Friday, December 18, 2009

Makioka Sisters

The film adaptation of Junichiro Tanizaki's brilliant novel 'The Makioka Sisters' of 1983 is very unknown, though it should be a rather good adaptation. I just wonder if they could catch the feeling of the firefly hunt and the magical feeling of the cherry blossoms...

Thursday, December 17, 2009

Meinte's Daily Film Fact #10 - Roman Holiday

The Roman summer was stiflingly hot, with the temperatures in the high 90s. Crowds swarmed over all the locations, making huge impromptu audiences for the actors. Meanwhile, Italy itself was beset with clashes between political parties that resulted in strikes and unrest that threatened to disrupt production.
At the beginning of the movie, the elder gentleman dancing with princess Ann says to her, in Italian: "I want absolutely to die on the ship!"

Tuesday, December 15, 2009

Meinte's Daily Film Fact # 9 - District 9

All the shacks in District 9 were actual shacks that exists in a section of Johannesburg which were to be evacuated and the residents moved to better government housing, paralleling the events in the film. Also paralleling, the residents had not actually been moved out before filming began. The only shack that was created solely for filming was Christopher Johnson's shack.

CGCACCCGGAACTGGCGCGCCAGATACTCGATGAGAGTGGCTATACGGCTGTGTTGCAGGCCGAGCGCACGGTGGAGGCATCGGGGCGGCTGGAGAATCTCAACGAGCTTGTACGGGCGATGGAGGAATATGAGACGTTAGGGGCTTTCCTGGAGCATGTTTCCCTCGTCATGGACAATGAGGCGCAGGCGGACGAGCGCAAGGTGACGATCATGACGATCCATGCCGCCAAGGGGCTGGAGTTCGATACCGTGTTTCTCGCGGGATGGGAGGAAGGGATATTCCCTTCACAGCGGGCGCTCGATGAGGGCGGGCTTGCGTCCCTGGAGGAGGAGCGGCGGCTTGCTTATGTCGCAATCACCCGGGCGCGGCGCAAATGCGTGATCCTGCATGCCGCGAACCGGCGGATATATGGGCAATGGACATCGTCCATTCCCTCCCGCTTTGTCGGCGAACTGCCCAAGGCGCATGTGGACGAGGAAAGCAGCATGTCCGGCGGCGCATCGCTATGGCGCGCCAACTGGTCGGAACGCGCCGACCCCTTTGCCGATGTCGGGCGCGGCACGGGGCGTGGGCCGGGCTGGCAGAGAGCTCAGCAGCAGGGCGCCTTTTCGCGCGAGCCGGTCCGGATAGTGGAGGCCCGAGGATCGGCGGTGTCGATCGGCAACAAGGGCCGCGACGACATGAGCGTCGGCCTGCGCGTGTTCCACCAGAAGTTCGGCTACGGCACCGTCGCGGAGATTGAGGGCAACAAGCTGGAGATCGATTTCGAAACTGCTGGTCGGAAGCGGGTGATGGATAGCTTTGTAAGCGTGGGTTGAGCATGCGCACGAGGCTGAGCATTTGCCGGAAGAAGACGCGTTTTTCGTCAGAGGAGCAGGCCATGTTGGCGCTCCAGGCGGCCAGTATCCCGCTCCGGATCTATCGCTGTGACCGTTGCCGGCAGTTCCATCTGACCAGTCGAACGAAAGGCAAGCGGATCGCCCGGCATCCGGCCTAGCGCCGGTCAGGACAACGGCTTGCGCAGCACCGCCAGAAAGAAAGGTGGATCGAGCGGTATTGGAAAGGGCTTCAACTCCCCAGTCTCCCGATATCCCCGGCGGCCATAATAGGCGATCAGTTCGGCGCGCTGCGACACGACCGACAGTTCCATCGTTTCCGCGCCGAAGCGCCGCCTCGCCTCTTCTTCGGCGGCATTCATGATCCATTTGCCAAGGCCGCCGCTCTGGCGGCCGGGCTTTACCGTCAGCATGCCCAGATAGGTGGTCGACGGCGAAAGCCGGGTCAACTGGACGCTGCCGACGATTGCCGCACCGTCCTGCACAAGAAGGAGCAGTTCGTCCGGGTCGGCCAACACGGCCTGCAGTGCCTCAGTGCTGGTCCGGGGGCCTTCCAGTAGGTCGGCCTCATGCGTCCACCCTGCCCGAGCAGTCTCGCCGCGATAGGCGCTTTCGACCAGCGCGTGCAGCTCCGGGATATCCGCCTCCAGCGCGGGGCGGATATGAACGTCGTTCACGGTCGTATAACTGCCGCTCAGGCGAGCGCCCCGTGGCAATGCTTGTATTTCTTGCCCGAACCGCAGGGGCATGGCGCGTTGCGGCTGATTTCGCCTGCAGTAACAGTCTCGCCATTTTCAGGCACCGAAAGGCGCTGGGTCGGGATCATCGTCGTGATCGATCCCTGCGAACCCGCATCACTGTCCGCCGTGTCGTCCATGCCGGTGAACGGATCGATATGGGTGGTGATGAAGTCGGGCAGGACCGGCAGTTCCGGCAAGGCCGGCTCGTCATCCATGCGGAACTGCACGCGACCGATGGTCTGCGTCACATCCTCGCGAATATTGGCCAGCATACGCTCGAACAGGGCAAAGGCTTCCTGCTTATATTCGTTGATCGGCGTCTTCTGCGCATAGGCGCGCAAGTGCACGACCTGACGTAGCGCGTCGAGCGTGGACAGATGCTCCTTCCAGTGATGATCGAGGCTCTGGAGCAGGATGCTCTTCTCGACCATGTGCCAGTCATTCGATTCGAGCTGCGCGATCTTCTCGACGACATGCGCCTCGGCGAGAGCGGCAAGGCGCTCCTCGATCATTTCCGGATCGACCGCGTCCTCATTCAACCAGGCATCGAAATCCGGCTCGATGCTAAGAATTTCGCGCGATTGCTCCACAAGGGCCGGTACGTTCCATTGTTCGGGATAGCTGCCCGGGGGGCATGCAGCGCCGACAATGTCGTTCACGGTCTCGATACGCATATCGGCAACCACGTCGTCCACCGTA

Monday, December 14, 2009

Zhou Xun

Zhou Xun covers the january edition of Elle. She also talks about her favorite actresses Juliette Ninoche, Isabel Hupert and Cate Blanchett.

Zhou Xun stars in the new film 'The Message' which recently won prizes at the Horse Awards in Taiwan.

Amour à Tair / A Love to Hide (France, 2005)

‘A Love to Hide’ is a less known anti-war film, but nonetheless a very powerful one. It shows the fate which had the homosexual had to suffer, they also were transported to transition camps, work camps and concentration camps.
A French movie which was released back in 2005 and probably the first time this subject was getting attention in France. In WW2 there were laws against homosexuals, they were ill and had to be reformed. After the war ended the laws against them weren’t abandoned. It was 1981 when finally they were accepted in society.

Jean (Jérémie Renier) lives in Paris and wants to help his friend Sarah Morgenstern. He brings her to his friend Philippe’s place and for a while they live kind of happily together though Sarah has a hard time accepting the fact Jean loves Philippe more than herself. Jean’s brother Jacques has always been the black sheep of the family and when he discovers about Jean’s sexuality he makes a plan to regain the trust of especially his father. Jacques collaborates and makes a deal that will put Jena in a jail for one day. But, it horribly goes wrong and Jean is deported.

A strong and powerful film, by director Christian Faure, about love, hatred and the cruelty of war.